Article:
Mango farmers in Kenya get access to new technology to counter post-harvest losses
It’s mango season in Meru and Makueni counties located in the eastern part of Kenya. The trees are heavy with fruit, the orchards are fragrant with the sweet smell of ripe mangoes. While the demand for mangoes has exploded within Kenya and in regional markets, according to the Kenya Agricultural Research Institute, farmers often lose 40 – 45 per cent of their crop, primarily because of poor harvesting and post-harvest handling techniques, as well as pests and diseases.
Fast facts on women in agriculture
- Women make up 43 per cent of the agricultural labour force in developing countries and 59 per cent in sub-Saharan Africa.
- Less than 13 per cent of agricultural landholders are women.
- Gender differences in access to land and credit affect the relative ability of women and men farmers and entrepreneurs to invest, operate to scale, and benefit from new economic opportunities
- More than 100 million people will be lifted out of poverty if women had the same access to and control of resources as men.
This year, however, Teresa Kawira, 45-year-old farmer and a mother of seven children, is hopeful. She has just completed a three-day training supported by UN Women, on post-harvest handling and fruit processing techniques, using a new multi-food processing machine. The machine can process 7.8 tons of mangoes every six hours, and can be used to process other fruits as well.
“The main challenge that we have here as farmers is the rotting of mangoes on the trees,” explains Kawira. “This is because of the overabundance of mangoes and lack of technologies to help us produce other products from the mangoes that we harvest.”
Like many other women farmers in the area, Kawira has long days of work and many responsibilities. The possibility of supplemental income from mangoes brightens up her face.
The project, in collaboration with Jomo Kenyatta University of Agriculture and Technology (JKUAT) and Stockholm Environment Institute (SEI) and Techno Serve, and with funding from the Rockefeller Foundation, has trained 100 farmers, half of them women, from Meru, Makueni and Tana Riverin counties, in fruit processing, packaging and branding.
Recently, the project convened 30 farmers’ groups in Meru for a vigorous competition and awarded a multi-food processing machine to the Chaaria Group. Representation of women in the group and its leadership, availability of water and electricity to operate the machine, as well as proof of registration of their collective, were among the criteria used to select the winner.
“We are so happy that we won the machine, we are sure that if we carry on with it, our living standards will improve,” said Marisela Mwiti, a member of the Chaaria Group.
For the other participating groups, the experience was valuable as they learned new skills, and some are planning to set up collaborations among themselves to share a machine. The local governments have also promised to support farmers’ groups in acquiring such machines.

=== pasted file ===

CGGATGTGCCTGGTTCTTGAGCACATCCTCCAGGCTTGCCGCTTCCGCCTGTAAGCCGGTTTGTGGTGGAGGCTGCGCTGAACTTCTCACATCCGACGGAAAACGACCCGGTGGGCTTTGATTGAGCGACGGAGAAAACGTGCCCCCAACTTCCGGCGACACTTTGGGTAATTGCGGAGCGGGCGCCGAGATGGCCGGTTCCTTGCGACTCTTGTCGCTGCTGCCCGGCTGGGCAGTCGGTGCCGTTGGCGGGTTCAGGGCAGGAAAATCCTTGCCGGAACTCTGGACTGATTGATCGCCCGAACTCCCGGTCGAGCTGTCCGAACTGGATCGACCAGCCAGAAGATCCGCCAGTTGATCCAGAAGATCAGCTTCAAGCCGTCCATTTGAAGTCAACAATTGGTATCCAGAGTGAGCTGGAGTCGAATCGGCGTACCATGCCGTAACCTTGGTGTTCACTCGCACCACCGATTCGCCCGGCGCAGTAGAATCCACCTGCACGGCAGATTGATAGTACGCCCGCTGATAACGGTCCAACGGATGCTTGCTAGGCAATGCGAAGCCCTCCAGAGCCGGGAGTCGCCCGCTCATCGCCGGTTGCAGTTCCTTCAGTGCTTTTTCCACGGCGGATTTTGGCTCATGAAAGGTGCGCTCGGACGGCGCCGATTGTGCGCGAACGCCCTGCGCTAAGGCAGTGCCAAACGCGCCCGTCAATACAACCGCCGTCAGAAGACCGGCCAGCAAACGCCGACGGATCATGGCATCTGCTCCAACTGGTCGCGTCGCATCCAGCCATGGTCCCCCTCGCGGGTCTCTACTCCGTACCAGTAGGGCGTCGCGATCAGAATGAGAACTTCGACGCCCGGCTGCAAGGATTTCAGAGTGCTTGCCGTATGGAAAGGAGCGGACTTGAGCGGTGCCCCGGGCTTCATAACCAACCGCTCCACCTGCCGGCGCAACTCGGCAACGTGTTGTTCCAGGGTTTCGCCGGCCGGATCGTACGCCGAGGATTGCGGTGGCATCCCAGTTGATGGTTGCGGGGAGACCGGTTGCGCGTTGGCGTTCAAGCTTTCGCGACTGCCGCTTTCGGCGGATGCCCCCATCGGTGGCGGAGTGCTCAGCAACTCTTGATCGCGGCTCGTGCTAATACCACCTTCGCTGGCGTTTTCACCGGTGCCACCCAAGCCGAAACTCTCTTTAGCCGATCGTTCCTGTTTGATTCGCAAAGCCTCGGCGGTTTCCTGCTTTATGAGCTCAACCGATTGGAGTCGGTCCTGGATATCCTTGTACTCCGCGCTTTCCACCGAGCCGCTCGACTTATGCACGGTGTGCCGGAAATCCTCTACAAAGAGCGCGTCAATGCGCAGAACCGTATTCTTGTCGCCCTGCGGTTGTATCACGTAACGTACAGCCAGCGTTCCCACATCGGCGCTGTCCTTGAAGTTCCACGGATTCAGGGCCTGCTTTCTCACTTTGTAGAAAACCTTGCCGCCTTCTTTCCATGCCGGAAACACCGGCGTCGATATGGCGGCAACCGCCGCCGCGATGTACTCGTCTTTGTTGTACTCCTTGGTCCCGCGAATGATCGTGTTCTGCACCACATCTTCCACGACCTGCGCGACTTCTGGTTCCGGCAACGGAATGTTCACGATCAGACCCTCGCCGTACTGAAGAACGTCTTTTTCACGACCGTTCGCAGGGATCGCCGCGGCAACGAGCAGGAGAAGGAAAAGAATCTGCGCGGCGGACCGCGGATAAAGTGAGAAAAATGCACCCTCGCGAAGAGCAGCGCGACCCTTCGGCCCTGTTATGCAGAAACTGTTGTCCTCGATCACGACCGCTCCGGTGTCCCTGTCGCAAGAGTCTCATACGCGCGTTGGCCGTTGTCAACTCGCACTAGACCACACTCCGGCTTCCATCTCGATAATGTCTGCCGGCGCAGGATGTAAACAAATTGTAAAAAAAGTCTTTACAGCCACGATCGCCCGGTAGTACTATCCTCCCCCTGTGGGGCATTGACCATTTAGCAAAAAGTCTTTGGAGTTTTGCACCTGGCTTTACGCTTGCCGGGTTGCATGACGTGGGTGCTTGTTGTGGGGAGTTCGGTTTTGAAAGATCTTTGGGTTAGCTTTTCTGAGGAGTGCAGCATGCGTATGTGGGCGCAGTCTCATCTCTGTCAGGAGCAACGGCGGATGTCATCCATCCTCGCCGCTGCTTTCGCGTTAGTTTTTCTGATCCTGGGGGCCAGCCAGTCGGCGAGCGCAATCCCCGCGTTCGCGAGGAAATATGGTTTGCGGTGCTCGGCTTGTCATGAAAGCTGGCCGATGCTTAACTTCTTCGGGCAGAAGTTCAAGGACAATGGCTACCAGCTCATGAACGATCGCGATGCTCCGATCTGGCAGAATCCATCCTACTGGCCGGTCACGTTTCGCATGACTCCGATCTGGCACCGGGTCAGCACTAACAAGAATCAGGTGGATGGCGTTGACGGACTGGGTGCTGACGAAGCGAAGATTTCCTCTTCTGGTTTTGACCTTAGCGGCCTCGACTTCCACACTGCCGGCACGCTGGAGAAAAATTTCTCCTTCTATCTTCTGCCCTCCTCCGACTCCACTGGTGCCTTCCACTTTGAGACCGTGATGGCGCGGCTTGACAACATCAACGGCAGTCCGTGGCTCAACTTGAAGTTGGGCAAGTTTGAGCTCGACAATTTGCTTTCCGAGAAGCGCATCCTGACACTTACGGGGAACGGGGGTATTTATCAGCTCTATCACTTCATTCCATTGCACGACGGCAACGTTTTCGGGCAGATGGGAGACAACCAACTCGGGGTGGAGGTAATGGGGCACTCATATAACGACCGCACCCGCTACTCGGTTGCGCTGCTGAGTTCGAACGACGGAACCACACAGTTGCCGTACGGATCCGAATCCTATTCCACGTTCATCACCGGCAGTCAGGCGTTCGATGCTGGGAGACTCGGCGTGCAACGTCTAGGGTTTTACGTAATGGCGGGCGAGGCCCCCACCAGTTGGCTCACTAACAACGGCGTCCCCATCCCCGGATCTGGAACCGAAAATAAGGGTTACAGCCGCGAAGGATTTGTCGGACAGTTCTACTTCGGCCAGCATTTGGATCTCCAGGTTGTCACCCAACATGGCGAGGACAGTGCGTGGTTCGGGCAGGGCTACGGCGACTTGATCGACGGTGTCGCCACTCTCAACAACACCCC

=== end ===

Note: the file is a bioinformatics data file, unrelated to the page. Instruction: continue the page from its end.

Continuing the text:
“I am hopeful that with this technology, mango losses will be a thing of the past,” said Fridah Kawira, who is part of the Kathangari Mango Growers group. “A lot has improved in my life since joining the group,” she said, referring to the self-help group that she is part of. “I have managed to buy a cow, which produces milk for sale and consumption by my family. The money I make is used to pay my children’s school fees. I can honestly say that mangoes have helped to educate my children!”
For many of the women farmers, learning how to process, preserve and market various products from fresh mangoes was an eye-opener. Stella Musyoka, a 48-year-old farmer from Kyeni Kya Yathonza Group in Makueni said: “Through this training, I have learned how to make jams and juices. It will be easier for me to introduce yogurt since I have both the mangoes and cows that produce milk for my family. I will be able to get the required capital through the table banking initiative available in our group.”
“Table banking” refers to a group funding strategy commonly used by small savings and loans groups, where the group contributes their savings to a common pool of funds, which can then be used to give out small loans to fund specific projects.
“Kenya has a significant proportion of women engaged in agriculture. While they work as hard as any male farmer, they often lack access to financial and technological resources that can improve their livelihoods. This is why UN Women has partnered with the universities to make technology accessible for women farmers,” said Fatmata Sessay, UN Women Regional Policy Advisor on Climate Smart Agriculture.
As Kenya’s mango production continues to grow, access to existing and new technology is critical to maintain and improve productivity. UN Women is fostering collaboration with universities, research institutions and private sector partners in Kenya to make sure that women farmers are not left behind as the technologies evolve.